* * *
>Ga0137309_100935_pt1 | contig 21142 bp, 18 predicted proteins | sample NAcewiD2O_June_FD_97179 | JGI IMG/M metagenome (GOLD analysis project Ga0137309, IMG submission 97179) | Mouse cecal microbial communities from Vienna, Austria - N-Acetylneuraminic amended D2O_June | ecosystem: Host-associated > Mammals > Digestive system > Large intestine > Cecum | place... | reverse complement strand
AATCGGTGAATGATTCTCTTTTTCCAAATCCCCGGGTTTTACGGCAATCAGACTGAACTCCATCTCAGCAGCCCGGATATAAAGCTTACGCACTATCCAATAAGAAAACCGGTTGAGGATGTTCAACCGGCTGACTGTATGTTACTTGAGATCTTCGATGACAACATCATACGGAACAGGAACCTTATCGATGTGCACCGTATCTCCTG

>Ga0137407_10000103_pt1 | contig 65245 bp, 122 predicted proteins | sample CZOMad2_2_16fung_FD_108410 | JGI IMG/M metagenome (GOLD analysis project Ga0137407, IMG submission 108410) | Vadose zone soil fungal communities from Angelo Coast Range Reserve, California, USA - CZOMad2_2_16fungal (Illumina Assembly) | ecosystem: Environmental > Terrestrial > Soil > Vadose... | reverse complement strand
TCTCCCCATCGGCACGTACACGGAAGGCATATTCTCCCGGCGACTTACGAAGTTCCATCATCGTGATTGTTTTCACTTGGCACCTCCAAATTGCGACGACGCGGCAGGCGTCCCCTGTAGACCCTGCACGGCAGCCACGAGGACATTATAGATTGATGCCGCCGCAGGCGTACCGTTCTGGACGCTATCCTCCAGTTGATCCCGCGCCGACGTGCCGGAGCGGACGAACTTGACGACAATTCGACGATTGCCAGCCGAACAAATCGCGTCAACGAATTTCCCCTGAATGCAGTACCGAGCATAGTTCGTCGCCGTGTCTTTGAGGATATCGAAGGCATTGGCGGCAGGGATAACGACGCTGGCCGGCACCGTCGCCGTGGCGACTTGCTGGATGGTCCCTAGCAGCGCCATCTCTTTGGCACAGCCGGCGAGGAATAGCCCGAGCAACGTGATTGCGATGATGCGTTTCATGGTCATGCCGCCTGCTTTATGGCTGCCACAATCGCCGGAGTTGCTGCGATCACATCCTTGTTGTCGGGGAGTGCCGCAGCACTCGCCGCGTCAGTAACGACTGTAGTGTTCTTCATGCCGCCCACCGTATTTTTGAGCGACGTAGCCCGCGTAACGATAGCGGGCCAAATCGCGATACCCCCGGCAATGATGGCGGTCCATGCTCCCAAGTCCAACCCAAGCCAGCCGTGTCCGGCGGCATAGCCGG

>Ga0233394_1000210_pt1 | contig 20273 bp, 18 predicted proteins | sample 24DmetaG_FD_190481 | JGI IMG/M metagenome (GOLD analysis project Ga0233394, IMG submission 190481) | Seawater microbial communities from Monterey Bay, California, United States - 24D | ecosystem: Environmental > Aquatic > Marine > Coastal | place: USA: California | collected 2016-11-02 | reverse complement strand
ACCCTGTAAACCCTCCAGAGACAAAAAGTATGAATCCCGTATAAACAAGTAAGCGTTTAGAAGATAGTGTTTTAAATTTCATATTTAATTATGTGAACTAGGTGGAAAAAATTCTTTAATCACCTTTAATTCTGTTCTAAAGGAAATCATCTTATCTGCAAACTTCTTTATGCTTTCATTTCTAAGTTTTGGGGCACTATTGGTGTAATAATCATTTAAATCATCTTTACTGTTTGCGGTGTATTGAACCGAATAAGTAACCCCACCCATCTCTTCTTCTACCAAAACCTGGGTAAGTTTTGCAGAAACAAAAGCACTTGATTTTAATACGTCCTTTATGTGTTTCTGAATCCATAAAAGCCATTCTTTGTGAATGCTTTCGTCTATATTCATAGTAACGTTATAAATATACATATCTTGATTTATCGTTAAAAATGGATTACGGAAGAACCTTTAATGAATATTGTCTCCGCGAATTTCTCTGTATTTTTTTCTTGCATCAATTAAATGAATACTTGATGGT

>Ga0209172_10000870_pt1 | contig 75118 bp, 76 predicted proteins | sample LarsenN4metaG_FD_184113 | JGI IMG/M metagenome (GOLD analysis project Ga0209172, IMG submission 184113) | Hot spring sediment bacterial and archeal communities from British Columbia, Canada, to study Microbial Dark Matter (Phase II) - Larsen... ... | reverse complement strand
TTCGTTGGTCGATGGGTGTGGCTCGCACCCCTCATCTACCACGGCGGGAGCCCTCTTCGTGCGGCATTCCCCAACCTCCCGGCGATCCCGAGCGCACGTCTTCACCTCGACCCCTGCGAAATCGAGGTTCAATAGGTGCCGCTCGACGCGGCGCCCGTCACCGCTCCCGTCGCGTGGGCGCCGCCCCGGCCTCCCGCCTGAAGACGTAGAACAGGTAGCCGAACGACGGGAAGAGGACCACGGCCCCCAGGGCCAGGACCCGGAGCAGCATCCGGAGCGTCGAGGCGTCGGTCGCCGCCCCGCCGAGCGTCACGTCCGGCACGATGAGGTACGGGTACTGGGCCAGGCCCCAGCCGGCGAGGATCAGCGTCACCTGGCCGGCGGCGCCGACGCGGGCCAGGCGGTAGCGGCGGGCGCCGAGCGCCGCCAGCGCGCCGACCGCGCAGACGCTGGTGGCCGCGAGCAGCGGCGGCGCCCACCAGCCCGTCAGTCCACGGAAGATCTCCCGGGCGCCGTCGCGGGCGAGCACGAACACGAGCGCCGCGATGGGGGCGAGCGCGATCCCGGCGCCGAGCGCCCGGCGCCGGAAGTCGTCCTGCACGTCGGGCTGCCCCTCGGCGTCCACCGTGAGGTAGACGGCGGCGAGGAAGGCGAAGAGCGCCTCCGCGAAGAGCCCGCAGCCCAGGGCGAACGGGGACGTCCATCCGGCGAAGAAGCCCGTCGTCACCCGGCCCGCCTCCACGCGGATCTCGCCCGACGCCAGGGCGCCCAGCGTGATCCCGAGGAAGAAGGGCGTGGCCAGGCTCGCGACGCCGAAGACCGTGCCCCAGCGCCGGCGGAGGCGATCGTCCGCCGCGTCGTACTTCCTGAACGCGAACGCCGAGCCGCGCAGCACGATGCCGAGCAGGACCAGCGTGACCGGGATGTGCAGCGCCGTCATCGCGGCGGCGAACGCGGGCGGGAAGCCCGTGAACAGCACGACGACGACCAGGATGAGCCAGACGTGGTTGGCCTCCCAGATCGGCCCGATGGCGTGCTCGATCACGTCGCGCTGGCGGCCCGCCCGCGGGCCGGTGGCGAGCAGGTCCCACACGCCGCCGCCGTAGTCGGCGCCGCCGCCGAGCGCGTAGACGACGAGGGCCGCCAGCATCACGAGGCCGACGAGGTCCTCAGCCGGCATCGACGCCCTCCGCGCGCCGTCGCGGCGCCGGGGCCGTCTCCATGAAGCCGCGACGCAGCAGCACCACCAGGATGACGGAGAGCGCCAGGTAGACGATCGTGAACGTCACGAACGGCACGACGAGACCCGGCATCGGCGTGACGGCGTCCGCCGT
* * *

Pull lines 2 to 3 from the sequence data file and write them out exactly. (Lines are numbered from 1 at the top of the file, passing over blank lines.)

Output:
AATCGGTGAATGATTCTCTTTTTCCAAATCCCCGGGTTTTACGGCAATCAGACTGAACTCCATCTCAGCAGCCCGGATATAAAGCTTACGCACTATCCAATAAGAAAACCGGTTGAGGATGTTCAACCGGCTGACTGTATGTTACTTGAGATCTTCGATGACAACATCATACGGAACAGGAACCTTATCGATGTGCACCGTATCTCCTG

>Ga0137407_10000103_pt1 | contig 65245 bp, 122 predicted proteins | sample CZOMad2_2_16fung_FD_108410 | JGI IMG/M metagenome (GOLD analysis project Ga0137407, IMG submission 108410) | Vadose zone soil fungal communities from Angelo Coast Range Reserve, California, USA - CZOMad2_2_16fungal (Illumina Assembly) | ecosystem: Environmental > Terrestrial > Soil > Vadose... | reverse complement strand